You probably want to stay on Tracy “Twinkie” Byrd’s good side.
The casting director of “Moesha” and “Being Mary Jane” joined fellow casting directors Tracy Lilienfield (“Grace & Frankie,” “Dream On”), Jen Euston (“Girls,” “Orange is the New Black”) and Alyssa Weisberg (“Lost,” “Workaholics”) in a lively, alternately serious and funny discussion of television casting Friday during the ATX Television Festival.
“I don’t see myself in the future!” African-American Byrd said late in the discussion, making a point about the lack of racial diversity in science fiction programming and pointing out that casting directors are often hamstrung by the characters that writers create.
“I think somebody’s trying to tell me something. I’m just thinking, where are the black people? Obviously there are no black people in the future. Okay, who created that? There’s gonna be a black woman in your future in the parking lot!”
The line drew huge laughs from the (mostly white) crowd.
Byrd basically told the crowd (which surely included some aspiring television writers) that it you want something done right, you have to do it yourself.
“We’ve become a culture of complainers instead of appreciators or changers,” she said, referring to people who complain about lack of diversity in television. “It’s easier to complain. But start creating some stuff; start writing some stuff. Create the change you want to see and write in those characters.”
Panelists also pointed out that diversity doesn’t just pertain to race.
“Change is slow,” said Lilienfield. “(But) we have a responsibility, because we are the next thing after it’s on the page. We have a big chance to keep saying, ‘what about women? What if it was African-American? What if the guy was gay?’. And we have to. Sometimes it feels a little forced, I think, but I think everything that is a seismic change is a little forced at first and then it becomes the norm and it becomes easier.” Lilienfield cast the groundbreaking network sitcom, “Will & Grace.”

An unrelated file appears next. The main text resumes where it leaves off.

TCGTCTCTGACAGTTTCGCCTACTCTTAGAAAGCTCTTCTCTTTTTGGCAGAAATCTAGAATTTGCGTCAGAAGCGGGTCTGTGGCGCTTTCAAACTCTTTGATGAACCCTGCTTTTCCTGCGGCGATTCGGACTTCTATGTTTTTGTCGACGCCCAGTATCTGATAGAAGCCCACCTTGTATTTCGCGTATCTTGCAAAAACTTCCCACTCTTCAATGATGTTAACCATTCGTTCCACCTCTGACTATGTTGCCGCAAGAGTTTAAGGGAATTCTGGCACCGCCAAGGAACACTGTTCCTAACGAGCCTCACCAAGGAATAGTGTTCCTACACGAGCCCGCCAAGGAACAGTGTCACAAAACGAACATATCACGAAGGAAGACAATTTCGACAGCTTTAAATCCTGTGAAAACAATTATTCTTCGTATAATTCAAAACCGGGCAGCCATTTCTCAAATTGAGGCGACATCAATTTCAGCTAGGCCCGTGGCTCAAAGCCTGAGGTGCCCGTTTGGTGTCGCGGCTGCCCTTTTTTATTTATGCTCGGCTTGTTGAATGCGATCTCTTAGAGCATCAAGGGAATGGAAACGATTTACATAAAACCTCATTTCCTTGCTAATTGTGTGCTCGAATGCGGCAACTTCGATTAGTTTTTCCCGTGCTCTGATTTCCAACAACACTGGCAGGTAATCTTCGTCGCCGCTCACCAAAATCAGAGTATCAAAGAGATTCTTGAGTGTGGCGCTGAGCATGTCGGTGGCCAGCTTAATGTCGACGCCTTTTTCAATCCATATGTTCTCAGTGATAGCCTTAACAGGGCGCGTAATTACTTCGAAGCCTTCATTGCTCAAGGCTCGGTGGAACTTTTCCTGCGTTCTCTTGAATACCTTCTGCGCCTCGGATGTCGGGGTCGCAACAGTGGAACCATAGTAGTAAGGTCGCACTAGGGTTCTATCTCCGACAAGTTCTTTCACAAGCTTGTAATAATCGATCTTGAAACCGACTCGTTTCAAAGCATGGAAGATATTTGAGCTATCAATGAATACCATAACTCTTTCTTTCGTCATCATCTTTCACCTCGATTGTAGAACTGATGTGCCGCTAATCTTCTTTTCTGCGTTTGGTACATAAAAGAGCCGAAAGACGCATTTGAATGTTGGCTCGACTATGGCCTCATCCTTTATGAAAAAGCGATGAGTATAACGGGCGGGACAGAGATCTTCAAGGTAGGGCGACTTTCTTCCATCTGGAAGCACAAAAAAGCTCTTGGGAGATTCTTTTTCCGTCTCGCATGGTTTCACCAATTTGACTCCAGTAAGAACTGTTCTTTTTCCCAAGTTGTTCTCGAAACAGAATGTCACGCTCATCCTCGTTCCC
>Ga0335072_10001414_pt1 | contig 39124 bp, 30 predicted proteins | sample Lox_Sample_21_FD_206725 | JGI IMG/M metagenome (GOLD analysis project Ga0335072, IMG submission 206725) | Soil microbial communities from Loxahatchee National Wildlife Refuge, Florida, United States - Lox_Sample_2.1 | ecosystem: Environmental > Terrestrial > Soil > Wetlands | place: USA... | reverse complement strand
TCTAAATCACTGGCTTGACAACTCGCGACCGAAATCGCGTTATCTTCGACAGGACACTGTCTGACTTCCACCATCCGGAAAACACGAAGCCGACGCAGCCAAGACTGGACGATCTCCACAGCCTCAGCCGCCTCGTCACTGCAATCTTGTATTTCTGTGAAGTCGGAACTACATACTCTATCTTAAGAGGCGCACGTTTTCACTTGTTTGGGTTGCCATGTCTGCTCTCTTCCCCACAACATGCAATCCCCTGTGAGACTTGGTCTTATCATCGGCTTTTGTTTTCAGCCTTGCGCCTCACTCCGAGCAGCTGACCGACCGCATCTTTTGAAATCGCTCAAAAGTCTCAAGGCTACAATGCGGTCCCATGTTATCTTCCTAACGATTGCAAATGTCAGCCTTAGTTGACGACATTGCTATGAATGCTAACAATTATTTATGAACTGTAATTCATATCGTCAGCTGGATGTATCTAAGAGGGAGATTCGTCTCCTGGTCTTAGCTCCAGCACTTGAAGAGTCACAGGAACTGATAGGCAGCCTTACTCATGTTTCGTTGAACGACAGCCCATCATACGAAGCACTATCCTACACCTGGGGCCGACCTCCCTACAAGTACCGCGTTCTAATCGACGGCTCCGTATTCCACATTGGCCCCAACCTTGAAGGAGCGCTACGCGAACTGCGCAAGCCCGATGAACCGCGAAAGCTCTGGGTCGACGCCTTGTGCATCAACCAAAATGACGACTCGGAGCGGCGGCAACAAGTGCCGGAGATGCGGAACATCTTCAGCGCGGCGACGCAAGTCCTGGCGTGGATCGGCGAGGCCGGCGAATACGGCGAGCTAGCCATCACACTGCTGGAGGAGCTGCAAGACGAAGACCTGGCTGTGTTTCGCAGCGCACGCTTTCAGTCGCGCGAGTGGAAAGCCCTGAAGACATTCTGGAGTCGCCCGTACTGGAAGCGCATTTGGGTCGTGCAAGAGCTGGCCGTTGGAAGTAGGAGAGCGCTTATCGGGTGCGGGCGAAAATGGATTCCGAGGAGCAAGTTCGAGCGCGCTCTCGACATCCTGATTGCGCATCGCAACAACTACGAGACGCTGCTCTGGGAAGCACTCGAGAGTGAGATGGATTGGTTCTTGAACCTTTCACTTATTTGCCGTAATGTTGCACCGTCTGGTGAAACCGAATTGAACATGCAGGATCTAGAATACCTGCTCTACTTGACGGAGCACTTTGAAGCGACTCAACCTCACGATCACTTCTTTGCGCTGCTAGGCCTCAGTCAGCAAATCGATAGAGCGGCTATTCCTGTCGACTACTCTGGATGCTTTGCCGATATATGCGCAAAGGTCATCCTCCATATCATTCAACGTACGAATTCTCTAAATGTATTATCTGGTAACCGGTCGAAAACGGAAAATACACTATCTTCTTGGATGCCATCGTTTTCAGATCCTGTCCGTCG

The point drew sustained applause from the crowd.
Panelists agreed that diversity is much more common on cable shows (especially pay cable) because the heads of those networks trust creators more and let them push boundaries beyond the rigid confines of broadcast television, whose honchos routinely give casting mandates. And the current boom in diversity is partly due to the fact that the exploding number of outlets for video programming has created a seemingly endless need for fresh and original content. Finally, in television, success breeds imitation.
The casting directors also touched on the challenges of the career, with all but one of them confessing that they get little sleep and have no lives outside of the job.
“Trying to date is very challenging,” Byrd revealed, speaking for the female-dominated occupation. “You can’t go to the movies; I can’t even watch TV with a man. You don’t even understand. I’m like, ‘stop! Stop that commercial! Run it back. Oh, she’s really good!’”